Last month The Labor Department reported that unemployment rates have fallen in 42 states–another sign that the overall US economy is making a significant recovery. However, while the current gains in the economy are encouraging, financial literacy still needs to remain a top priority for national and state educators.
Many policy makers and organizations like CEE have been working to educate students about their personal finance for many years. But this last recession seems to have magnified the issue for many Americans.
Education blogger, Lisa Nielsen warns that “we have lost focus on preparing young people for what will matter in their real lives. If the education system were to provide some financial classes for kids, it could make a tremendous difference in the economic success of society.” For any business to succeed it is imperative that the employees be given the tools and training necessary to complete their job.
The same holds true for the US economy. In order for US consumers to make wise investments, they must be financially literate.
Kathy Schrock, an education-tech blogger, has developed a comprehensive list of what she calls the “Literacies for the Digital Age.” Included in this list are Economic and Financial Literacy. She believes that these “literacies” work together to give students a firm foundation to stand on and prepare them for the life ahead.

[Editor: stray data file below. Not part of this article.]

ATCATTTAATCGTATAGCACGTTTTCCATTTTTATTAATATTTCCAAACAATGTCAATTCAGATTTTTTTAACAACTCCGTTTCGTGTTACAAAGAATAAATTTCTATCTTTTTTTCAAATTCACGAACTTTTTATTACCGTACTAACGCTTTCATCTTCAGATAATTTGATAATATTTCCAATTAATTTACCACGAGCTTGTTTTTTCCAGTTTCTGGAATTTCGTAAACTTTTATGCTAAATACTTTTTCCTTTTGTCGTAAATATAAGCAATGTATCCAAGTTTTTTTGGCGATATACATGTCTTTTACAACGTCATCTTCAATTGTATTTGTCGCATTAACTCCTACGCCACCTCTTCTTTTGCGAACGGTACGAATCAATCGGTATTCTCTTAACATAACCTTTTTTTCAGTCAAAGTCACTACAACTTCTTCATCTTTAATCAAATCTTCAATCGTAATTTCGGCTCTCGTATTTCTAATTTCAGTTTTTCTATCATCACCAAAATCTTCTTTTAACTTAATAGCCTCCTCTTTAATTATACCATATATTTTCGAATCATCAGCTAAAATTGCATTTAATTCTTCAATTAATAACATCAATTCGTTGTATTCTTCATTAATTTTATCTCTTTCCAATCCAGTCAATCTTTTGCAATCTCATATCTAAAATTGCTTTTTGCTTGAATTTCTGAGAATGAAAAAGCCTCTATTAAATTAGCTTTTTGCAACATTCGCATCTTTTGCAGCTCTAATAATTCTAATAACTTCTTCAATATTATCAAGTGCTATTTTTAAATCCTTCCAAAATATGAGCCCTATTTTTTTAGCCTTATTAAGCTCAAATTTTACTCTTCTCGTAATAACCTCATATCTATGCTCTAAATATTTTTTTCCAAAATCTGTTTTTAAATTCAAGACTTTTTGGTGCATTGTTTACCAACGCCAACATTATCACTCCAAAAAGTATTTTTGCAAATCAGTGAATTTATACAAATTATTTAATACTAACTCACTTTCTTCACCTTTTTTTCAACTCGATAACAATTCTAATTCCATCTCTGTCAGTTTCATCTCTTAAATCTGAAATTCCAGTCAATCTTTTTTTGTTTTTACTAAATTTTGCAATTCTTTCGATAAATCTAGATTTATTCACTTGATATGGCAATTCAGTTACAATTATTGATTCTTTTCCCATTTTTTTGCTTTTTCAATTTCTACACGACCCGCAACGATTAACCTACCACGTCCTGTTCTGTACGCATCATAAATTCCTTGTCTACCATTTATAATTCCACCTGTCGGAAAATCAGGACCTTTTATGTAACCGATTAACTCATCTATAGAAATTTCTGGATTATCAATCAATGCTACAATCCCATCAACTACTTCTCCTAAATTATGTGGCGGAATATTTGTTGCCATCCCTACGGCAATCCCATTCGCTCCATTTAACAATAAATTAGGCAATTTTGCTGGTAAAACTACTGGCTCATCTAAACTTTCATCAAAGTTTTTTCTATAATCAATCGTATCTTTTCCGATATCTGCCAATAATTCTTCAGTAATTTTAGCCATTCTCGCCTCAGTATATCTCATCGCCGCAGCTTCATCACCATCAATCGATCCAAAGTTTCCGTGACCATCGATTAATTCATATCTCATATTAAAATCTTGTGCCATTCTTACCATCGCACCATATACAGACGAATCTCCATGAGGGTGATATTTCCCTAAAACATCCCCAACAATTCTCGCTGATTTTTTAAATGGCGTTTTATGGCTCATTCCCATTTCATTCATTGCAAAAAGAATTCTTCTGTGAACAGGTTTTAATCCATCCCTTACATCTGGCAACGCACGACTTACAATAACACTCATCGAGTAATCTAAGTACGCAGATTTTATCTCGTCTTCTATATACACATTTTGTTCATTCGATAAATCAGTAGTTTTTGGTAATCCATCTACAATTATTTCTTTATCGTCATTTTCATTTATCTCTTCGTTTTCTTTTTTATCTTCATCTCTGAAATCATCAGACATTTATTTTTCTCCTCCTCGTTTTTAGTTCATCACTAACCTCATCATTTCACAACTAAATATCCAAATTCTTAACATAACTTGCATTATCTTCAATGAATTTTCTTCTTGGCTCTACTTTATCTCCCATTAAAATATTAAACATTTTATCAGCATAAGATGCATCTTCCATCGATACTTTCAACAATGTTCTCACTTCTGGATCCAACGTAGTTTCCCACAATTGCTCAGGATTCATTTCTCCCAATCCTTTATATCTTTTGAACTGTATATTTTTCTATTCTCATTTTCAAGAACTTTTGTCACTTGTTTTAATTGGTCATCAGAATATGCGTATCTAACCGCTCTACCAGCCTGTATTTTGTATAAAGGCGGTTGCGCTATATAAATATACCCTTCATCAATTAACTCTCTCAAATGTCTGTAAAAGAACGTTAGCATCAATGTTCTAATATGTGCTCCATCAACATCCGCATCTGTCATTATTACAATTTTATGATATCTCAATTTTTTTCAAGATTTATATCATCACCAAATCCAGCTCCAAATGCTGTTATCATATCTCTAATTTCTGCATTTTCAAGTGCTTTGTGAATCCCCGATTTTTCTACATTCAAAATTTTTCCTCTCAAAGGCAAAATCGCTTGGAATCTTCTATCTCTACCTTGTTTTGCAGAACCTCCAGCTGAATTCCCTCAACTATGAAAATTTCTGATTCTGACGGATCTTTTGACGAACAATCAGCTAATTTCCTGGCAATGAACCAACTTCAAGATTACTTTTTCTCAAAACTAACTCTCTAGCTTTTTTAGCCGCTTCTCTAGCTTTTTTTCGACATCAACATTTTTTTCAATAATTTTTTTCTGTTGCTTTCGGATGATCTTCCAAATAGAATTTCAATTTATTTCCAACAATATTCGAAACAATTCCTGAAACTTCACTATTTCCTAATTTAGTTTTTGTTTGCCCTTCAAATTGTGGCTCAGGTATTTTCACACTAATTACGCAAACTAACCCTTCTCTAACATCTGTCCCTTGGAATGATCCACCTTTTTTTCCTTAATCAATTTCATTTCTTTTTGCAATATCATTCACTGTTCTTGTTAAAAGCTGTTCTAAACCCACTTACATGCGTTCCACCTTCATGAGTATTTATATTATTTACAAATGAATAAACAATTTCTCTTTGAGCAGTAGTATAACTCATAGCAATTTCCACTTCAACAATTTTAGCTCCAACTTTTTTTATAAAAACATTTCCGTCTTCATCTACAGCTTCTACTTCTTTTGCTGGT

With the help of social media and the internet, online education and other forms of digital mediums are becoming incredibly important platforms in helping students learn about their role in the economy.
Ms. Schrock highlights many online resources, including CEE’s own EconEdLink services, which are working to raise financial literacy in America’s next generation. Click here to see the full list of resources.